Author Topic: What should a healthy homo sapien be capable of?  (Read 24873 times)

DougStache

  • 5 O'Clock Shadow
  • *
  • Posts: 97
What should a healthy homo sapien be capable of?
« on: February 27, 2014, 05:48:11 PM »
In the spirit of Jacob over at Early Retirement Extreme, I'd like to start a list of physical activities a healthy homo sapien should be able to perform.  I'm sure many can (and will!) argue with this benchmark, but let's use it as a starting point.

Quote
I am not especially talented in the physical department, yet I would consider it normal to, without preparation and prior training other than your daily commute, to be able to run 10 miles, walk 30 miles, and bike 50 miles.

The major downfall of Jacob's list is that it only includes cardio/endurance activities, and this would lead to a very weak upper body.  I would like to expand upon this list, but keep it to more "primitive" things if possible.  For example, rather than bench your body weight (this requires gear), do 100 pushups.  One other amendment I'd like to make is that rather than these being "without preparation", I would prefer them to be "a constant state of fitness, not a peak".

Please, help me expand upon this list, or suggest adjustments where it may be unrealistic in either direction.

A healthy homo sapien should be able to:
ORIGINAL LIST:
  • Run 10 miles
  • Walk 30 miles
  • Bike 50 miles
  • Complete 100 pushups within five minutes
  • Hold a plank for 3(?) minutes

UPDATED LIST:
  • Run 5 miles in 45 minutes
  • Walk 15 miles @ 20 min/mile assuming flat terrain
  • Bike 25 miles @ 15 mph assuming road bike and flat terrain
  • Swim 1 mile
  • Complete 50 pushups within five minutes
  • Hold a plank for 2 minutes (I'm advocating planks over sit ups; sit ups destroy your back spine)
  • Perform 10 pull ups (no kipping!)
  • Bench Press Bodyweight x5
  • Touch your toes without bending your knees
  • Move your belongings down a flight of stairs / into a moving truck (excluding furniture / or with help of a friend)
« Last Edit: March 04, 2014, 10:15:25 AM by DougStache »

beltim

  • Magnum Stache
  • ******
  • Posts: 2841
Re: What should a healthy homo sapien be capable of?
« Reply #1 on: February 27, 2014, 05:56:53 PM »
Are these all to be done without stopping?

Russ

  • Handlebar Stache
  • *****
  • Posts: 2213
  • Age: 28
  • Location: Boulder, CO
Re: What should a healthy homo sapien be capable of?
« Reply #2 on: February 27, 2014, 06:11:00 PM »
PHILOSOPHY TIME

one item:
the capability for their body/mind to support anything they want to do. I wouldn't even say "need", since that comes off to me as a little too SHTF/prepperesque, and those people will "want" that capability on their own.

obviously that list is going to be different for everybody. some people are never going to want to walk 30 miles. some people are never going to want to lift heavy things. not much sense IMO in me prescribing my list to everybody else.

not that I even have one

DougStache

  • 5 O'Clock Shadow
  • *
  • Posts: 97
Re: What should a healthy homo sapien be capable of?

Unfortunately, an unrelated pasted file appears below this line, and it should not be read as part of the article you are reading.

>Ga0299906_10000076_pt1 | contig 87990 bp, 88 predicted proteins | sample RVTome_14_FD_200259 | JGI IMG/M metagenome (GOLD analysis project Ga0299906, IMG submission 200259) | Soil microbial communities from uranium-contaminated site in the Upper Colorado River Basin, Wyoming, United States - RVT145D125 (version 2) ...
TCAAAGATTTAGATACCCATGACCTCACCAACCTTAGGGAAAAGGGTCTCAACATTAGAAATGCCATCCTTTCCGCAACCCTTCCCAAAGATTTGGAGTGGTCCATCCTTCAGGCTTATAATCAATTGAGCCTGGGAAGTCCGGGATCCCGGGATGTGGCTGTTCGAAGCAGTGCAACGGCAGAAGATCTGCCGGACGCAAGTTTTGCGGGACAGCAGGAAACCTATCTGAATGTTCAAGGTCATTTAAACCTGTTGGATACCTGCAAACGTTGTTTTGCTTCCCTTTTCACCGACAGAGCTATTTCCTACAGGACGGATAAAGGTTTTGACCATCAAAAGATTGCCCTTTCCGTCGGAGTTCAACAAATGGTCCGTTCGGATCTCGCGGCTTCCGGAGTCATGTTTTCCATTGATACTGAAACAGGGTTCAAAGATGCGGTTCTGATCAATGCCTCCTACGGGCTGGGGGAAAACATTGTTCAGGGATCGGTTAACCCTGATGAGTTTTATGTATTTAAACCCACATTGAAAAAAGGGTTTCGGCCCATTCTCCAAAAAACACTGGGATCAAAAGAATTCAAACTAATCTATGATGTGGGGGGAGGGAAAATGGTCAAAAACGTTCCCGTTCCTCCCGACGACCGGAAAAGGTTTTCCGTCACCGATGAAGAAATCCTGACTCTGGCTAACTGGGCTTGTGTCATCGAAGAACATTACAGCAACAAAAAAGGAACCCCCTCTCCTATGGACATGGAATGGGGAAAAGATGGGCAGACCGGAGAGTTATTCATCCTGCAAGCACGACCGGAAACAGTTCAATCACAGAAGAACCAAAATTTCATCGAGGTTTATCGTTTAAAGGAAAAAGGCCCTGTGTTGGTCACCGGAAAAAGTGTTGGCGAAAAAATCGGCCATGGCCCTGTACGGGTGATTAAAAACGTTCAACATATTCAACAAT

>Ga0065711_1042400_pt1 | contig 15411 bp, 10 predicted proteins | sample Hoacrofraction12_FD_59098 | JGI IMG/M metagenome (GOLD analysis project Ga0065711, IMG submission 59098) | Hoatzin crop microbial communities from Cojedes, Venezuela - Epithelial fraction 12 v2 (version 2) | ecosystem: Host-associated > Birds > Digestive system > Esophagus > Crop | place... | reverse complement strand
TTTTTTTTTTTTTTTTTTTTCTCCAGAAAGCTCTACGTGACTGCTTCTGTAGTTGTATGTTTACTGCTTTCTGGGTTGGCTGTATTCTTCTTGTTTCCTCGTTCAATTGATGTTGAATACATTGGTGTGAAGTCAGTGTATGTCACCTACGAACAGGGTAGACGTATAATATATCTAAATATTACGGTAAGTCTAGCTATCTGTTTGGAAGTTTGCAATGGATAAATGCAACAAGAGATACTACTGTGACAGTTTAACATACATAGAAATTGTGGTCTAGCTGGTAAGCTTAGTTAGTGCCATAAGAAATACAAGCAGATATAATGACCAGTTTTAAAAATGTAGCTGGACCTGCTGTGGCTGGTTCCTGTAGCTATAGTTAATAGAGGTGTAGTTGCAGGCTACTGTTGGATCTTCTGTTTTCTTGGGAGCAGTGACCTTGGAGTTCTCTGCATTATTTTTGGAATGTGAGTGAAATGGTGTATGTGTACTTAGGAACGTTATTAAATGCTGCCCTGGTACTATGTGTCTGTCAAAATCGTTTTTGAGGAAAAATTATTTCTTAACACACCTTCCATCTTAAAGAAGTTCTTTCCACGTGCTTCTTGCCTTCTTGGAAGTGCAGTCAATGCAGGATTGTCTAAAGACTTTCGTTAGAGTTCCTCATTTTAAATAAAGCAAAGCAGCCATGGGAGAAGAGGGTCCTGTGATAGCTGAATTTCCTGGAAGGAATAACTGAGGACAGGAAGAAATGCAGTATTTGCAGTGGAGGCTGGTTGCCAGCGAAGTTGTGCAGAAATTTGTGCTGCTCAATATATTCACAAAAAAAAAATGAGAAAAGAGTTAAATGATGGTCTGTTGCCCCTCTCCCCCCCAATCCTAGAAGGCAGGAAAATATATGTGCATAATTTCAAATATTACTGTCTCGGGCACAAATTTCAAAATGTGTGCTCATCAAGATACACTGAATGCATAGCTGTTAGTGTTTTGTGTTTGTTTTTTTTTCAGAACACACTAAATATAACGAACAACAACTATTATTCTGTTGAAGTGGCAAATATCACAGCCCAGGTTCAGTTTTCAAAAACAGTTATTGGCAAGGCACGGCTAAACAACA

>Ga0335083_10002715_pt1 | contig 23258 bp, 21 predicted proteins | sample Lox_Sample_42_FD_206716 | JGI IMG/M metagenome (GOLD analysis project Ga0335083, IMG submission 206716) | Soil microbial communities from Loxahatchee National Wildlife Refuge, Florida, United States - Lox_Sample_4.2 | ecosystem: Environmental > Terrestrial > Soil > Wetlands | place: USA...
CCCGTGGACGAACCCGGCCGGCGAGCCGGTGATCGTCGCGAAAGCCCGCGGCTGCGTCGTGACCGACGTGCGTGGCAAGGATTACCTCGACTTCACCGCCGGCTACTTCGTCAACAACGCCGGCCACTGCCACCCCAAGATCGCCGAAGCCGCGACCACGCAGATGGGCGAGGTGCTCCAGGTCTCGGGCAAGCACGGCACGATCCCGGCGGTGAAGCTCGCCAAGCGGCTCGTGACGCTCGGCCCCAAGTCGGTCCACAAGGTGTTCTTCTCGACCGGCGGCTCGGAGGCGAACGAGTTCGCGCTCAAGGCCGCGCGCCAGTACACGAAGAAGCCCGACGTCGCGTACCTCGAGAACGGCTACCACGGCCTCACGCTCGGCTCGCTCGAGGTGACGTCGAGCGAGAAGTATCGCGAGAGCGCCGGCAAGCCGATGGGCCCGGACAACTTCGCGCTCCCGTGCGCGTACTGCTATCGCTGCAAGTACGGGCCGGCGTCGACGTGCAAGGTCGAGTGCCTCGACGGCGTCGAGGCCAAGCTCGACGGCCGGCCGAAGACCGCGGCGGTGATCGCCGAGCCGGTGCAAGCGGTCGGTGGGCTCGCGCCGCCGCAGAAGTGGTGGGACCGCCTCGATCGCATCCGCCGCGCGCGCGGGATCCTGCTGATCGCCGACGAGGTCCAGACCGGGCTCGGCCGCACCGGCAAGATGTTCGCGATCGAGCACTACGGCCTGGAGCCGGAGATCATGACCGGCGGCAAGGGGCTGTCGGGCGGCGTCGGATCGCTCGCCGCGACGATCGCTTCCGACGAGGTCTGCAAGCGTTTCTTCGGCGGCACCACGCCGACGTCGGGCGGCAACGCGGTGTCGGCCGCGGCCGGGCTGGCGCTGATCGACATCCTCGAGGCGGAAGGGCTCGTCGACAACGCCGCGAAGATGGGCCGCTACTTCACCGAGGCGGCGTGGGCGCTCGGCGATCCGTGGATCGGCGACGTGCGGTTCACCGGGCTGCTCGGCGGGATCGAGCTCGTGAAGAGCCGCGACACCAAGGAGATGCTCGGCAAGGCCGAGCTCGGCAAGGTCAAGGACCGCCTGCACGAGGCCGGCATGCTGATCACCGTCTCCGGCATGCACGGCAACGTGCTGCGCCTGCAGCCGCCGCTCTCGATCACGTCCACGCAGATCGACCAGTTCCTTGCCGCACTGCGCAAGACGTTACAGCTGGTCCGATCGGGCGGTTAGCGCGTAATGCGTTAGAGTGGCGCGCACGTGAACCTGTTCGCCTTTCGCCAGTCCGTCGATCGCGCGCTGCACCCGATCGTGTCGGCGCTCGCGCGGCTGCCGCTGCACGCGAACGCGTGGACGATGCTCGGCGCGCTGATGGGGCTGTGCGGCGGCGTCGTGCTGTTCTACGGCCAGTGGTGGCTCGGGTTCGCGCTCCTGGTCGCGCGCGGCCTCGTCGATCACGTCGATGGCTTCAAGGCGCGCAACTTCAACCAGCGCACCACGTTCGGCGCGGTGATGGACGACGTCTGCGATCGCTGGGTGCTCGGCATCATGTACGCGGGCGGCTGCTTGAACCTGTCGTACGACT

« Reply #3 on: February 27, 2014, 06:12:59 PM »
Are these all to be done without stopping?
No, this is not a pentathlon.  ;)

Paul der Krake

  • Magnum Stache
  • ******
  • Posts: 4608
  • Age: 11
  • Location: USA
Re: What should a healthy homo sapien be capable of?
« Reply #4 on: February 27, 2014, 06:26:56 PM »
Swim one mile without drowning.
10 pull ups maybe?

Arguably, there should be a speed component to running. There is a huge difference in fitness in say, running a 10K in 60 minutes vs 45 minutes.

Nords

  • Magnum Stache
  • ******
  • Posts: 3198
  • Age: 59
  • Location: Oahu
    • Military Retirement & Financial Independence blog
Re: What should a healthy homo sapien be capable of?
« Reply #5 on: February 27, 2014, 06:35:09 PM »
A healthy homo sapien should be able to:
  • Run 10 miles
  • Walk 30 miles
  • Bike 50 miles
  • Complete 100 pushups within five minutes
  • Hold a plank for 3(?) minutes
Speaking as a healthy 53-year-old who's been Navy fit for his entire life:  you're gonna have to break this down by age categories.

I'm capable of doing all of those things right now, and I could probably finish them between breakfasts, but the price of physical recovery would be hellacious.

Our dojang's black belt qualification test is 100 pushups in two minutes, and 100 situps in two minutes (separate events).  Those requirements were independent of age.  The two-mile run varies from an eight-minute mile pace for the teens to ten-minute miles for us geezers.

Dr. Doom

  • Bristles
  • ***
  • Posts: 469
  • Age: 42
  • Location: East Coaster
Re: What should a healthy homo sapien be capable of?
« Reply #6 on: February 27, 2014, 06:46:46 PM »
  • Run 10 miles
  • Walk 30 miles
  • Bike 50 miles
  • Complete 100 pushups within five minutes
  • Hold a plank for 3(?) minutes

So I'm a pretty healthy guy -- I work out 6 out of 7 days a week for a min. of 45 minutes, heavy sweating, no excuses -- but parts of this list skew toward "Extreme Fitness" and away from "healthy."

If I have to exercise and also go to work for the day, then halving the above cardio goals seems about right, e.g. run 5 miles, bike 25.  Otherwise I won't be doing much at the office.  If pressed, like survival was at stake, I could do any of the above, but it'd be a struggle and I wouldn't enjoy doing routines like that on a regular basis.

To measure "health" i.e. reasonable fitness, rather than extreme fitness, I'd halve all of the above goals.   Also agree with comments about intensity and age adjustments.

+1 on Paul's pull-up comment.  Highly underrated exercise, like squats for your upper body.  10 is about right for health. 

You could also add burpees, which are pretty rough.  Doing 100 in one session is brutal.

prodarwin

  • Bristles
  • ***
  • Posts: 302
Re: What should a healthy homo sapien be capable of?
« Reply #7 on: February 27, 2014, 06:57:17 PM »
10 pullups
Body weight bench press x 5

Stats for females would be different I'd guess.